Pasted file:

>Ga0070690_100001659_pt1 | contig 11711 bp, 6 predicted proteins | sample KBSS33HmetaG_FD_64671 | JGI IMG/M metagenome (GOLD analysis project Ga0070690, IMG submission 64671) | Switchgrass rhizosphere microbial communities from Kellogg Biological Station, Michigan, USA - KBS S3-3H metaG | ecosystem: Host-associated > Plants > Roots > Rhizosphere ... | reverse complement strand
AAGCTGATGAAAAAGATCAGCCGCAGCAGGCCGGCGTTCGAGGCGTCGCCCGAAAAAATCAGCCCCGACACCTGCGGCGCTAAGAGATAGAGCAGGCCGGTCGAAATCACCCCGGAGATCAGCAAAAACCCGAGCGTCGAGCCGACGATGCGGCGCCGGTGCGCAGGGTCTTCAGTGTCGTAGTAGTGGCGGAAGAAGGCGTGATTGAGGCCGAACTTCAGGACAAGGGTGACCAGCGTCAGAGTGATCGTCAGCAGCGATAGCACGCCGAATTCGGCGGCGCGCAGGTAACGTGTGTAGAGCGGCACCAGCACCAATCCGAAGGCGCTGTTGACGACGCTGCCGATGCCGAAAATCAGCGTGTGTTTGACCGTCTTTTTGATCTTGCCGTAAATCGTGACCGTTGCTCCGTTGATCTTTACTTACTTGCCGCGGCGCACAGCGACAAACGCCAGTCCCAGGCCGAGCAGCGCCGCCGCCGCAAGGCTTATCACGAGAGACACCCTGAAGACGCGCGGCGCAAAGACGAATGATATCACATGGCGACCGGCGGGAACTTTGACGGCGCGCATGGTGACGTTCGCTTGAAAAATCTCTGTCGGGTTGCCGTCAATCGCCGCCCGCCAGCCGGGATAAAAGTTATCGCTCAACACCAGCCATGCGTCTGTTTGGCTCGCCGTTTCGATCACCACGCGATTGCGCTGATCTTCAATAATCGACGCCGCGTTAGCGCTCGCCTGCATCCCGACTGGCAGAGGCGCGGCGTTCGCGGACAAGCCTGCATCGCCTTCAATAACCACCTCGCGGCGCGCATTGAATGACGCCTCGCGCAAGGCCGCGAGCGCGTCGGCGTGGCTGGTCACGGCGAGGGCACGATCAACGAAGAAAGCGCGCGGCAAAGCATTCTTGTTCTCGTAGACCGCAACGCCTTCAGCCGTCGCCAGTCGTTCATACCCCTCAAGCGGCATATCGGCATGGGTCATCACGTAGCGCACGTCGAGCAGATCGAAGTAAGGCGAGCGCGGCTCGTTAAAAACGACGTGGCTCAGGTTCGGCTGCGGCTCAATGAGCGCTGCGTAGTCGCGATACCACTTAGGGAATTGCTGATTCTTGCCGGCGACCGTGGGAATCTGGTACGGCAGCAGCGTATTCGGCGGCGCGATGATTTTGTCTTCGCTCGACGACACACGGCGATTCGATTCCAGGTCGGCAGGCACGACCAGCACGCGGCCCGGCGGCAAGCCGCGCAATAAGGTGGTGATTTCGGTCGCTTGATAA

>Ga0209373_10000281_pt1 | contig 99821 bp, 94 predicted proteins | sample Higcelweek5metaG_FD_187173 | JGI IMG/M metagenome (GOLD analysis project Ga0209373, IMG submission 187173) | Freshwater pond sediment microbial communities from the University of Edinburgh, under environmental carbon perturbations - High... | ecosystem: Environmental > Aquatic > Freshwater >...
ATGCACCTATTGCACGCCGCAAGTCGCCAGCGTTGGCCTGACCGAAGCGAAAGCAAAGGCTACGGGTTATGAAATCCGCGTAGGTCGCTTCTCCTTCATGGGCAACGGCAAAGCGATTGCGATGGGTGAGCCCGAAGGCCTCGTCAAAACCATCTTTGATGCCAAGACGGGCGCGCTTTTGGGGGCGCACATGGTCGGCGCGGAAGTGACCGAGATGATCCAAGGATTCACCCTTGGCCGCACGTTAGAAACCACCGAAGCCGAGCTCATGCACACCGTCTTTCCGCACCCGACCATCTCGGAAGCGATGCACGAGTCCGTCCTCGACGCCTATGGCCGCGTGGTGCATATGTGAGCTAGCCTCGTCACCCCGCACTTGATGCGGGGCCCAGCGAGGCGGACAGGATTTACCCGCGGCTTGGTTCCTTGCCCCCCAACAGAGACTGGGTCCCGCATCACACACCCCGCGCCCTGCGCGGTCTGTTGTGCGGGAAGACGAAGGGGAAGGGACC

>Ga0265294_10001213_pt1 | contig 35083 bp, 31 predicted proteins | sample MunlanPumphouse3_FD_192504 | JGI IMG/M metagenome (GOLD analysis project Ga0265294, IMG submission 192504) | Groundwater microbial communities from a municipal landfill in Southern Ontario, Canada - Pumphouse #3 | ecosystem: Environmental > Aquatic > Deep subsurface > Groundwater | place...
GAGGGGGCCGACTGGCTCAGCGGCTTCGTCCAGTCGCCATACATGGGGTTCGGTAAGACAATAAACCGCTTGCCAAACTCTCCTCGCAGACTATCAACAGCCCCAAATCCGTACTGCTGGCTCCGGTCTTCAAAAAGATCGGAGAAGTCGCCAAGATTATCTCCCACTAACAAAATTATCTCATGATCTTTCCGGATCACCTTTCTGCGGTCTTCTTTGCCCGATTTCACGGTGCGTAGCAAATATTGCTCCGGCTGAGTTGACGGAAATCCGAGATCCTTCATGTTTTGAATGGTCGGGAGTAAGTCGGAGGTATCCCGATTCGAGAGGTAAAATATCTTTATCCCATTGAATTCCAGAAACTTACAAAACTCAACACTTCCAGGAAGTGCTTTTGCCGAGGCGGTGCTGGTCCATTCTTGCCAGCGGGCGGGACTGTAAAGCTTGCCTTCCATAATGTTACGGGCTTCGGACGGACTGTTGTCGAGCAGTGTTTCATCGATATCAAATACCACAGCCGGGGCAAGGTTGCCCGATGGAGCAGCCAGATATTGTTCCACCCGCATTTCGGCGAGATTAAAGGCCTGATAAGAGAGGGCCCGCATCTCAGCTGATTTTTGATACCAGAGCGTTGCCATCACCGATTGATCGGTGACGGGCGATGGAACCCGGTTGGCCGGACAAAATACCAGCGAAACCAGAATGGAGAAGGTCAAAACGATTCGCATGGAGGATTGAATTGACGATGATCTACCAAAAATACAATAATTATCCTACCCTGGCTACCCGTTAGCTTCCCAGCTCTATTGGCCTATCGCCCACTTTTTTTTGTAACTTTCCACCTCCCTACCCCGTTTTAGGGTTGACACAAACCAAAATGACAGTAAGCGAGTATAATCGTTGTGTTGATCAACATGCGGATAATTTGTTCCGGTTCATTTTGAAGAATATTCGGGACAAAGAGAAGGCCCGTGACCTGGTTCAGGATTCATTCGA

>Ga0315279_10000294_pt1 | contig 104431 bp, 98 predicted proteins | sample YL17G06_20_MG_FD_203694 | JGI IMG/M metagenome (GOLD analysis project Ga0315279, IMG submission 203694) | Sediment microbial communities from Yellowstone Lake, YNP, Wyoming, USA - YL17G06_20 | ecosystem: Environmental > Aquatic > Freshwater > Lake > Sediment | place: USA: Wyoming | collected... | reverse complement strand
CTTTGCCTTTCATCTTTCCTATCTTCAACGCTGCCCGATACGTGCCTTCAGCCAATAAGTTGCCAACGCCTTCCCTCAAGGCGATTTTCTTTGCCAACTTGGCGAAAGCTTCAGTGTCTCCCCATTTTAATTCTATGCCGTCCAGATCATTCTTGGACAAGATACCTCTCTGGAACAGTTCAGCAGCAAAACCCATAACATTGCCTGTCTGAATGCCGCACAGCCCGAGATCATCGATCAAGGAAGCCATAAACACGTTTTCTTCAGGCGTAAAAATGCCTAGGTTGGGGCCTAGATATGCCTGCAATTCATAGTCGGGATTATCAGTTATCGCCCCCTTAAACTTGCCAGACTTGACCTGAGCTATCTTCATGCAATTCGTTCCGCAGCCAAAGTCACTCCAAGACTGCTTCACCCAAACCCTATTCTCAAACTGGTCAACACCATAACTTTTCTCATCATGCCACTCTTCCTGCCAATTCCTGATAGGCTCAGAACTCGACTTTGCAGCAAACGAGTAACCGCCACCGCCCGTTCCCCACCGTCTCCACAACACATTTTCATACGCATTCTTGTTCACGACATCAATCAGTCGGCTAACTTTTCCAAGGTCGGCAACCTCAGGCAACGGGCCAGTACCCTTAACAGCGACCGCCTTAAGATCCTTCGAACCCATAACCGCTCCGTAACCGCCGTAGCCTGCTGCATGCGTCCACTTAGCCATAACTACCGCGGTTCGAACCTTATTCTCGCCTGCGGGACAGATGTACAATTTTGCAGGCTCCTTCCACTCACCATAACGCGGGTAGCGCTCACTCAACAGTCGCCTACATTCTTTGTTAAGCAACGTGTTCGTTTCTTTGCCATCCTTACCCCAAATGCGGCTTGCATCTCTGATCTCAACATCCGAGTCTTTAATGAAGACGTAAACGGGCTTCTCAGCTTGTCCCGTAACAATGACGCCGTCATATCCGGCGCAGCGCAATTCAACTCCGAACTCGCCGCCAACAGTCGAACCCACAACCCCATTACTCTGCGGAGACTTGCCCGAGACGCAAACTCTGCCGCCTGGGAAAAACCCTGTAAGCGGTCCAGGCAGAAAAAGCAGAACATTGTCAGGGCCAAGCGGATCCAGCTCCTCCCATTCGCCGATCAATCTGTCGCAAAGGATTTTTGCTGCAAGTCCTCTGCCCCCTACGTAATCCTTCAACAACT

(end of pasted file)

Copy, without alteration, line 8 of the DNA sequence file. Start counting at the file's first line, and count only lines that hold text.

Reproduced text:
CTTTGCCTTTCATCTTTCCTATCTTCAACGCTGCCCGATACGTGCCTTCAGCCAATAAGTTGCCAACGCCTTCCCTCAAGGCGATTTTCTTTGCCAACTTGGCGAAAGCTTCAGTGTCTCCCCATTTTAATTCTATGCCGTCCAGATCATTCTTGGACAAGATACCTCTCTGGAACAGTTCAGCAGCAAAACCCATAACATTGCCTGTCTGAATGCCGCACAGCCCGAGATCATCGATCAAGGAAGCCATAAACACGTTTTCTTCAGGCGTAAAAATGCCTAGGTTGGGGCCTAGATATGCCTGCAATTCATAGTCGGGATTATCAGTTATCGCCCCCTTAAACTTGCCAGACTTGACCTGAGCTATCTTCATGCAATTCGTTCCGCAGCCAAAGTCACTCCAAGACTGCTTCACCCAAACCCTATTCTCAAACTGGTCAACACCATAACTTTTCTCATCATGCCACTCTTCCTGCCAATTCCTGATAGGCTCAGAACTCGACTTTGCAGCAAACGAGTAACCGCCACCGCCCGTTCCCCACCGTCTCCACAACACATTTTCATACGCATTCTTGTTCACGACATCAATCAGTCGGCTAACTTTTCCAAGGTCGGCAACCTCAGGCAACGGGCCAGTACCCTTAACAGCGACCGCCTTAAGATCCTTCGAACCCATAACCGCTCCGTAACCGCCGTAGCCTGCTGCATGCGTCCACTTAGCCATAACTACCGCGGTTCGAACCTTATTCTCGCCTGCGGGACAGATGTACAATTTTGCAGGCTCCTTCCACTCACCATAACGCGGGTAGCGCTCACTCAACAGTCGCCTACATTCTTTGTTAAGCAACGTGTTCGTTTCTTTGCCATCCTTACCCCAAATGCGGCTTGCATCTCTGATCTCAACATCCGAGTCTTTAATGAAGACGTAAACGGGCTTCTCAGCTTGTCCCGTAACAATGACGCCGTCATATCCGGCGCAGCGCAATTCAACTCCGAACTCGCCGCCAACAGTCGAACCCACAACCCCATTACTCTGCGGAGACTTGCCCGAGACGCAAACTCTGCCGCCTGGGAAAAACCCTGTAAGCGGTCCAGGCAGAAAAAGCAGAACATTGTCAGGGCCAAGCGGATCCAGCTCCTCCCATTCGCCGATCAATCTGTCGCAAAGGATTTTTGCTGCAAGTCCTCTGCCCCCTACGTAATCCTTCAACAACT